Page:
Abstract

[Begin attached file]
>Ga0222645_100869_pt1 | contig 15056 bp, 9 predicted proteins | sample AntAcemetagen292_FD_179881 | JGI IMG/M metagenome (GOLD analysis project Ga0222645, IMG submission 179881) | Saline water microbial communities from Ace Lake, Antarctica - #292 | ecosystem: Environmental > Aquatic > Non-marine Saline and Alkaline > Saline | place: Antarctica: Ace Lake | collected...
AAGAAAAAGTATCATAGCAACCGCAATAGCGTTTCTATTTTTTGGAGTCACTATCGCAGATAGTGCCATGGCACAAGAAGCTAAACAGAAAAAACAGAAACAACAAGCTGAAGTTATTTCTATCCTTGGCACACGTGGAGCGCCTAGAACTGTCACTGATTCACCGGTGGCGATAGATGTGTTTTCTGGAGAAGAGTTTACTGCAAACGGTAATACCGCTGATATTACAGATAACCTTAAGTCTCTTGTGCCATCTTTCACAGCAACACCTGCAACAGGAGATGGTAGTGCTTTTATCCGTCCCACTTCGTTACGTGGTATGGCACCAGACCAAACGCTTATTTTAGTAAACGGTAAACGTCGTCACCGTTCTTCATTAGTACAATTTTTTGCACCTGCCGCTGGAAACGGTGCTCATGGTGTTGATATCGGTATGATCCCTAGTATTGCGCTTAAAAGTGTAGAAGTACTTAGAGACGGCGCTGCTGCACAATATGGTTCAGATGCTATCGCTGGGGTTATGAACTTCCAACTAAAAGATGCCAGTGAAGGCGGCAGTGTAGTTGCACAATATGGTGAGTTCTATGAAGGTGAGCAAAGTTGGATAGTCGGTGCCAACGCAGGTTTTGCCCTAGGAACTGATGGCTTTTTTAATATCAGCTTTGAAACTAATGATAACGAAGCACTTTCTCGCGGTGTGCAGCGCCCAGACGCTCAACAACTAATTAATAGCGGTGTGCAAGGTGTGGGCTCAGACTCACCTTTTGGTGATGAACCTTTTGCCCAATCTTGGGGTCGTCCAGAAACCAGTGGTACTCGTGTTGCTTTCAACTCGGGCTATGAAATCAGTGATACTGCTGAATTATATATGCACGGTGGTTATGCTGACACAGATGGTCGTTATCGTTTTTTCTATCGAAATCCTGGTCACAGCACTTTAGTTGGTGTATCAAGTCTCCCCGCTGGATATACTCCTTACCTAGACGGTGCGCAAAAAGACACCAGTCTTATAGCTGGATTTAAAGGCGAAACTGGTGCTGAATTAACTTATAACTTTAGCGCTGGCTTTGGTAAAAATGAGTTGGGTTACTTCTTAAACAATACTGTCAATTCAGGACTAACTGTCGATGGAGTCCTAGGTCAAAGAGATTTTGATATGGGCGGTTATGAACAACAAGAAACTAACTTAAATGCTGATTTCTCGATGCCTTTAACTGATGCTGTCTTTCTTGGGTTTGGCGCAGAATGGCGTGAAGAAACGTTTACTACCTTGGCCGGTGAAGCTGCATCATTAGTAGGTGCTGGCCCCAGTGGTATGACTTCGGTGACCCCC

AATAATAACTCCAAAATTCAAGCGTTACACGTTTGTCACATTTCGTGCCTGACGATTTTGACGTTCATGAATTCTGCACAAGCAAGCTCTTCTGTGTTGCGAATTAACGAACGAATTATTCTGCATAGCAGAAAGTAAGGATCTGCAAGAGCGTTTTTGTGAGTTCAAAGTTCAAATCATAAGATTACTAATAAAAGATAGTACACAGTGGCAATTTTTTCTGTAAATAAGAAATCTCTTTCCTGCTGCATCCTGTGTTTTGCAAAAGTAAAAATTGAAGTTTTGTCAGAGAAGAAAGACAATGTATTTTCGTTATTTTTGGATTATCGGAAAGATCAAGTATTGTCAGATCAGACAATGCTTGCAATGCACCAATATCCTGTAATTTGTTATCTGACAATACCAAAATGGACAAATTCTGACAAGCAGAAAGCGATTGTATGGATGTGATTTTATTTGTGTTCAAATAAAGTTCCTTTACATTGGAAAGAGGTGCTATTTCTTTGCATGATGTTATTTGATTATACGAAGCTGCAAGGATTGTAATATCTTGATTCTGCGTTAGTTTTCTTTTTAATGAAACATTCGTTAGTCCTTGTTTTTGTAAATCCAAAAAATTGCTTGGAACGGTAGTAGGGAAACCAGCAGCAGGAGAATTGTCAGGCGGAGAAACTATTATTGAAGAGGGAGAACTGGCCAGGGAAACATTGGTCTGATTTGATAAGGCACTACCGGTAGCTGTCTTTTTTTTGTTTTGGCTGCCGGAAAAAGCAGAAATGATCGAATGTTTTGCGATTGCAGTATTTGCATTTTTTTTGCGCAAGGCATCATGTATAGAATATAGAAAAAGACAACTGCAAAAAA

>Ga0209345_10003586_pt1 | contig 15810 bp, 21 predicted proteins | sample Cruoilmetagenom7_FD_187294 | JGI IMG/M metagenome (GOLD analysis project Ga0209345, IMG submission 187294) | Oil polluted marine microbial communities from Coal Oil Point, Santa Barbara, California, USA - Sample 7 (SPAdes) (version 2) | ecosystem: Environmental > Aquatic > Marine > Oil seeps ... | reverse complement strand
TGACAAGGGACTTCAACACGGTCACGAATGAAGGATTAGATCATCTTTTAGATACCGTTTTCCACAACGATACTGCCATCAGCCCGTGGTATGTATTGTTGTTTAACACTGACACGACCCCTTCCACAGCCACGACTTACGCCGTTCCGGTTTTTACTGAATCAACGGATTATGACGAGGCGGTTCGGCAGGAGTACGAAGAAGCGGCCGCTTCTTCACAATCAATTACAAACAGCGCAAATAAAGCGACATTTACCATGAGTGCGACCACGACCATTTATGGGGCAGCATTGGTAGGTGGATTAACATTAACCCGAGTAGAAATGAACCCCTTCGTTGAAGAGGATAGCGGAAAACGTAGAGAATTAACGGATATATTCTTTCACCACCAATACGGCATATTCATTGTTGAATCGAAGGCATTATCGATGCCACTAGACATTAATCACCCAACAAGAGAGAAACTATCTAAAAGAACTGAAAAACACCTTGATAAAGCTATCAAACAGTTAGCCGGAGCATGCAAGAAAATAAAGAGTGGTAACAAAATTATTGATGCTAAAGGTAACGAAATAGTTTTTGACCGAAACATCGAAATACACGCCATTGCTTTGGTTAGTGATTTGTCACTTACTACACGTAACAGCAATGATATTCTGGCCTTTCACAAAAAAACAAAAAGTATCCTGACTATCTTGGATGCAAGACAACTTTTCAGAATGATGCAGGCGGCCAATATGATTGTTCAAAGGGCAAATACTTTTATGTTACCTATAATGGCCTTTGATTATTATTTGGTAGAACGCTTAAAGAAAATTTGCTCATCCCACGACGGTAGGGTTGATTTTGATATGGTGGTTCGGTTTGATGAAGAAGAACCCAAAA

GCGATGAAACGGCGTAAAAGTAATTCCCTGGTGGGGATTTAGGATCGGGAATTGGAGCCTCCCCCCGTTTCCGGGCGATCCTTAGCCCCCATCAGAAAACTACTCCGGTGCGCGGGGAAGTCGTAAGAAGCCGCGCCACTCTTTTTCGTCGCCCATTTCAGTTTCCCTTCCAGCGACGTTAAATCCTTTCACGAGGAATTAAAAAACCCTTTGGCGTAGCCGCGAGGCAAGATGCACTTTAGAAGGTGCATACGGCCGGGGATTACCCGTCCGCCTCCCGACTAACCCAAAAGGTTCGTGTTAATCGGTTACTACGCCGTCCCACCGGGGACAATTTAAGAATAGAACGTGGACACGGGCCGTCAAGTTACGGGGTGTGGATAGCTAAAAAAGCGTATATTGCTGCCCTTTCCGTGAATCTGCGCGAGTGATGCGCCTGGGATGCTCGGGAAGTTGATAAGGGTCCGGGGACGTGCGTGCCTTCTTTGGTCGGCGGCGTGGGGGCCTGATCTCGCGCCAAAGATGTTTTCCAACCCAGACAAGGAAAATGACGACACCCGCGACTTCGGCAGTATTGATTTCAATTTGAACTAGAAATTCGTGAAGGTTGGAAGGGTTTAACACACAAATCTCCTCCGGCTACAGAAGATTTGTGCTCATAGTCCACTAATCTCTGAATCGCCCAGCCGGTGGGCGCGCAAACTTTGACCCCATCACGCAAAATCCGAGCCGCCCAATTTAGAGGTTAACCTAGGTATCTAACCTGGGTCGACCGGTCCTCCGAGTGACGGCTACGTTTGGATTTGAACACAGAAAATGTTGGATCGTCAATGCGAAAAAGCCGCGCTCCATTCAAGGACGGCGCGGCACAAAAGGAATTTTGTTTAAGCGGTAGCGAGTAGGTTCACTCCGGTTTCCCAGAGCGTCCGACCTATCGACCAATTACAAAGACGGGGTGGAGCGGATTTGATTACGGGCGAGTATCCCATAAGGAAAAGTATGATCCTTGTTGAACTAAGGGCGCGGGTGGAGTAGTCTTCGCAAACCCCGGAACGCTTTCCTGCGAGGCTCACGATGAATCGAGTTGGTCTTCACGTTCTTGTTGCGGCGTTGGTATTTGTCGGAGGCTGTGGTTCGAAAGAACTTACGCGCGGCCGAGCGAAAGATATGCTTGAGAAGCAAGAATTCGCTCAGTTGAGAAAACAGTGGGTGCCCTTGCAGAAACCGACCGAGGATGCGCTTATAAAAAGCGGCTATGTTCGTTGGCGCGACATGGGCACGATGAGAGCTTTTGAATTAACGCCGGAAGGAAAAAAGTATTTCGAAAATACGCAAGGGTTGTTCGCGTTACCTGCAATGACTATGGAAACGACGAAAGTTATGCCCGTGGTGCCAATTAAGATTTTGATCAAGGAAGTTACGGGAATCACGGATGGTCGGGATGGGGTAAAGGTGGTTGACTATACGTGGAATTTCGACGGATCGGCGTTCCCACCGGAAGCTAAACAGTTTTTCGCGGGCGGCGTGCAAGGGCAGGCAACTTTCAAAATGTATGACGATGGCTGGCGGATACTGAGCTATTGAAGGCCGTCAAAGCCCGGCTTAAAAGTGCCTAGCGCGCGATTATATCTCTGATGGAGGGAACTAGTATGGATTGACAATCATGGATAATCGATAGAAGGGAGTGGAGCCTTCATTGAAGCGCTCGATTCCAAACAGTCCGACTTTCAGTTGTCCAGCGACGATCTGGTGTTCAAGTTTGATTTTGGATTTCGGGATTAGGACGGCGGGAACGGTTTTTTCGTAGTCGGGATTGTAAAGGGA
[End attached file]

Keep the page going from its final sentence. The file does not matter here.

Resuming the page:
Ophiolites are suites of temporally and spatially associated ultramafic, mafic, and felsic rocks that are interpreted to be remnants of ancient oceanic crust and upper mantle. Ophiolites show significant variations in their internal structure, geochemical fingerprints, and emplacement mechanisms. These differences are controlled by (1) the proximity, when formed at the magmatic stage, to a plume or trench; (2) the rate, geometry, and nature of ocean-ridge spreading; (3) mantle composition, temperature, and fertility; and (4) the availability of fluids. The oceanic crust preserved in ophiolites may form in any tectonic setting during the evolution of ocean basins, from the rift–drift and seafloor spreading stages to subduction initiation and terminal closure. An ophiolite is emplaced either from downgoing oceanic lithosphere via subduction-accretion or from the upper plate in a subduction zone through trench–continent collision. Subduction zone tectonics is thus the most important factor in the igneous evolution of ophiolites and their emplacement into continental margins.

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